Thanks, Kall. I am glad you feel so.


Samadrita binnudeya wrote: "You summed up the whole reading experience so beautifully! great review as always :)"

Great to know we're on the same page about this book, binnudeya. Thank you for reading.


Srinivas this book creeps into consciousness and fills with fear.

the ending is what disappointed me and made me to give 3 stars. otherwise the book is a fictitious example of emerging dystopian society of ours....

nice review....

what do you think about ending?


message 12: by Jr (new) - rated it 4 stars

Jr Bacdayan Piercing review, Samadrita. Amazing. Haunting last line. Your review had me remembering the chills I felt when I read the book. "It disturbs me how near invisible the line of separation between an imagined dystopia and a real one is." Indeed.


Samadrita nomad wrote: "this book creeps into consciousness and fills with fear.

the ending is what disappointed me and made me to give 3 stars. otherwise the book is a fictitious example of emerging dystopian society of..."


Thank you, nomad. The ending was a mixed bag for me...(view spoiler)


Samadrita Jr wrote: "Piercing review, Samadrita. Amazing. Haunting last line. Your review had me remembering the chills I felt when I read the book. "It disturbs me how near invisible the line of separation between an ..."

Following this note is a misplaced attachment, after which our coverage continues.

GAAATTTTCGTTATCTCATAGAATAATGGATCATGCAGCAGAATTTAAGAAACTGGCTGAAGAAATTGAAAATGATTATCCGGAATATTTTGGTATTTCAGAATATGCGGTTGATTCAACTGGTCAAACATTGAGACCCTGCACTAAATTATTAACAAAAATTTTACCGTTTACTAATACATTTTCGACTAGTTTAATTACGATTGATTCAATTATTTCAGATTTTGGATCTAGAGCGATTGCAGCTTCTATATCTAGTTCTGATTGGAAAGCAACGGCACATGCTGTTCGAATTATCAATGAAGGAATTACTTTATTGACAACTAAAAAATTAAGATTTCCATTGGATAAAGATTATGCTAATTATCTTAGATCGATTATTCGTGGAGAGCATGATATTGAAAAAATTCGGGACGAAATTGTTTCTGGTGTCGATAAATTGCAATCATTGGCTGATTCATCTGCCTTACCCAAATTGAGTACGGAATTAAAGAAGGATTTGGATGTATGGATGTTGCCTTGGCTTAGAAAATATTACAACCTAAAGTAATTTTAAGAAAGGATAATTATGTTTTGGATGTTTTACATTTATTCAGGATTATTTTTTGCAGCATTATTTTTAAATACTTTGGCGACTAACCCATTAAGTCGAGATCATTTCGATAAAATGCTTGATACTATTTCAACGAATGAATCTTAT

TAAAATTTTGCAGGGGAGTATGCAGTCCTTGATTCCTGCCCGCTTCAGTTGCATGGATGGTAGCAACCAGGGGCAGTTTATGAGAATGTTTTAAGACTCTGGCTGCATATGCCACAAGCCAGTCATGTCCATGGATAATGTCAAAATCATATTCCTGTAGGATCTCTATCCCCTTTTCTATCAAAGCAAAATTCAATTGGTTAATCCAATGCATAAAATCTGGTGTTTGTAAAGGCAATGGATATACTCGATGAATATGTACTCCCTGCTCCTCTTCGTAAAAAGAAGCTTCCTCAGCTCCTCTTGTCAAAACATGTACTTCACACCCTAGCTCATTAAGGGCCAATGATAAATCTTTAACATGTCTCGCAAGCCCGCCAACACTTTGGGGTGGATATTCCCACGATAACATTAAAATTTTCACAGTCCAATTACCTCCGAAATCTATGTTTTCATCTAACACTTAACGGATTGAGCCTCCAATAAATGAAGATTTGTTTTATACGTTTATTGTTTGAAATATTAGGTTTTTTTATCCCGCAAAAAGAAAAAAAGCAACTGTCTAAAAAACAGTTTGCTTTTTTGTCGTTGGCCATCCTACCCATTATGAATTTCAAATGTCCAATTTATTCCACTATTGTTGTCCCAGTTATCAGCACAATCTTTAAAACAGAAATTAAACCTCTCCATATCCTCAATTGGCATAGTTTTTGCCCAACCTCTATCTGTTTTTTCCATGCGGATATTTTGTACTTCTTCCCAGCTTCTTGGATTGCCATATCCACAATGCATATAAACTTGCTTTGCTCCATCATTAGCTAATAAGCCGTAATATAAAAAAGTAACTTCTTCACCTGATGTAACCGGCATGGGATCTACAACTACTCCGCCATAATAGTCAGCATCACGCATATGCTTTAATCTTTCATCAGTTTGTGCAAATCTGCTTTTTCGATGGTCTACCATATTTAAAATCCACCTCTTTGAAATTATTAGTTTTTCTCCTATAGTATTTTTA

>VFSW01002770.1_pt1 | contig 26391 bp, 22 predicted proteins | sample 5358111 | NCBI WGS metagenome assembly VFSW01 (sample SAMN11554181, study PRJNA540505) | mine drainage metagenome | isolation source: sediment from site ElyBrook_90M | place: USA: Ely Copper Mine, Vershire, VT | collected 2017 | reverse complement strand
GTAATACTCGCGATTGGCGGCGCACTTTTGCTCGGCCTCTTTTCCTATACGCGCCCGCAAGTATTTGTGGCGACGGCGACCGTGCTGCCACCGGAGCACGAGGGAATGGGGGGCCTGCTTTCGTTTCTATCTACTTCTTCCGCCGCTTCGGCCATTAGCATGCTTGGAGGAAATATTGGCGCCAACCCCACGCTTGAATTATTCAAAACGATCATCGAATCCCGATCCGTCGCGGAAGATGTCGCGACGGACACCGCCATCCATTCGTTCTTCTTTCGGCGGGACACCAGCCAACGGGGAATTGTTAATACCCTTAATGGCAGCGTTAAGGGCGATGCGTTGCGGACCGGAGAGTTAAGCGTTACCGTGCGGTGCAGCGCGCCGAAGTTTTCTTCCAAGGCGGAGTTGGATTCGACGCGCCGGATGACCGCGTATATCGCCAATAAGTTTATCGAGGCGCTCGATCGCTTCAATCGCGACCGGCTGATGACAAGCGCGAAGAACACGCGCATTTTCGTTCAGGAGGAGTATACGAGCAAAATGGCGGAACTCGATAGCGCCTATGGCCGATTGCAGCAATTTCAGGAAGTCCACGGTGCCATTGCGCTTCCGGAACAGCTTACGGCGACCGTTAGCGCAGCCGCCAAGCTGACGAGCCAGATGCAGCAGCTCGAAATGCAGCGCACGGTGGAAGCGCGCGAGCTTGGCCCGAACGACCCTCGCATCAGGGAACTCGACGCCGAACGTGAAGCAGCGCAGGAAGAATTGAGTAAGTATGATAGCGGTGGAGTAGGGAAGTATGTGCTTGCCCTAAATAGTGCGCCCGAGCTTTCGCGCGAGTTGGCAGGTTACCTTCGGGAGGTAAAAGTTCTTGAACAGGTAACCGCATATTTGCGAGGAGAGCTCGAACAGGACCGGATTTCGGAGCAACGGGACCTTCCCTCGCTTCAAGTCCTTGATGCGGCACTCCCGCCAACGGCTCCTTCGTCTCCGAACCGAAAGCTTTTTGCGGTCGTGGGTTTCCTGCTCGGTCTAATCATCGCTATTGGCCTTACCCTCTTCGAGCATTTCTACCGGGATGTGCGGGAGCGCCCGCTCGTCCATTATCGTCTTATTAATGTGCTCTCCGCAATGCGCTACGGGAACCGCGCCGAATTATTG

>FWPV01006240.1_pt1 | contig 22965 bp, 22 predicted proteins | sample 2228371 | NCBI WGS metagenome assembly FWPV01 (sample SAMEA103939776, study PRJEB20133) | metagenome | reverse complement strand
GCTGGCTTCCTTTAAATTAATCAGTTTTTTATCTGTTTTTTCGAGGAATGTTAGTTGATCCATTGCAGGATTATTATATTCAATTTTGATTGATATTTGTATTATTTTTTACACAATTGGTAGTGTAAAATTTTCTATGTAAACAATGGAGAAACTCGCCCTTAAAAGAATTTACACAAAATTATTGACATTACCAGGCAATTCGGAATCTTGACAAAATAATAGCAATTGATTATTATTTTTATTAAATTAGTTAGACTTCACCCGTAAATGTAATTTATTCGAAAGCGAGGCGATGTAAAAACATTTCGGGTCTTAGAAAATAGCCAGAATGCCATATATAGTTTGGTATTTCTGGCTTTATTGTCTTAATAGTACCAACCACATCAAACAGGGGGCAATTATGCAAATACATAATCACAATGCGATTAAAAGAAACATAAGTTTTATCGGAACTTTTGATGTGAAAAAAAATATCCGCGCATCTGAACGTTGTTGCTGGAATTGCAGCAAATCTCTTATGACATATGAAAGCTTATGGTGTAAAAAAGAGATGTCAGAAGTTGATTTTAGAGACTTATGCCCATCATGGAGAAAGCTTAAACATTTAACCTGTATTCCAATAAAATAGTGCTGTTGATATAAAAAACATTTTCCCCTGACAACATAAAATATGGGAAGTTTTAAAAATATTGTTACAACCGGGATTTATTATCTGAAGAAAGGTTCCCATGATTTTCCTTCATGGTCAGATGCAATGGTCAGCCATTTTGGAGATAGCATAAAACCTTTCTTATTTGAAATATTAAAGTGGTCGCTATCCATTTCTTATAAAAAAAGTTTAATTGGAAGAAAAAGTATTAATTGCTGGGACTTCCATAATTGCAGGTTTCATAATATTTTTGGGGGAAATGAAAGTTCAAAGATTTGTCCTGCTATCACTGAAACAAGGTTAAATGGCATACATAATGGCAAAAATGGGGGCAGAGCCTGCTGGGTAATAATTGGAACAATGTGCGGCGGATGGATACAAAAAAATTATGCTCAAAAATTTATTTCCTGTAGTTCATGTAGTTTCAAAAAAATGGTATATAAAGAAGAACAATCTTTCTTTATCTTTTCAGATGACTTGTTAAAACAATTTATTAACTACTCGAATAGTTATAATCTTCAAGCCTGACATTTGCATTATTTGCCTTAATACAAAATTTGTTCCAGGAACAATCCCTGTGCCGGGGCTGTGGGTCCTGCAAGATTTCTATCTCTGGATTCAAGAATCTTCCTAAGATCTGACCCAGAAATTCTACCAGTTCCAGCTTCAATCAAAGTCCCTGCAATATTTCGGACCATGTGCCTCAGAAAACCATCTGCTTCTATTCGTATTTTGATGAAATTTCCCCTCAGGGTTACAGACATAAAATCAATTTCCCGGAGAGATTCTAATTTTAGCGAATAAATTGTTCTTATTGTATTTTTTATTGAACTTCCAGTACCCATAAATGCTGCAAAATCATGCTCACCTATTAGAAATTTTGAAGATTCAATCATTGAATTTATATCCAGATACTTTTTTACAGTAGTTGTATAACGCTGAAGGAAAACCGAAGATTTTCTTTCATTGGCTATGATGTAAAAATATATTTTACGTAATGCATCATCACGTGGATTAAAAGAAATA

Thank you, Jr. Glad our opinions regarding this book are in sync.


Veeral Great review as always, Samadrita.

But frankly, I am not a fan of this book. I too read a lot of post-apocalyptic fiction and I have read this sort of thing many times over. Scraping tins, foraging for food... it's all good... but tell me something I haven't read before, Cormac, or share your Pulitzer with every other author of post-apocalyptic books.

I know it's a bad habit to recommend alternate books on someone's review, but I am going to do it anyhow. :p

Check out Immobility and Far North. These are also very good books. But they don't get the attention they deserve.


Samadrita Veeral wrote: "Great review as always, Samadrita.

But frankly, I am not a fan of this book. I too read a lot of post-apocalyptic fiction and I have read this sort of thing many times over. Scraping tins, foragi..."


Hey I am always happy to receive recommendations in comments. I disagree with his Pulitzer win being undeserved though. Of the many number of dystopias I have read, the horror and the bleakness in this one is more acute and pronounced. I cannot explain properly why this seemed to be the case but it is obvious that the book was not written with the purpose of adding to the volume of adventurous stories of survival or simply to provide edge-of-the-seat suspense moments to a prospective reader.

Those books you recommended look good. I'll add them to the tbr right away.


message 17: by Praj (new) - rated it 4 stars

Praj Stunning piece of work!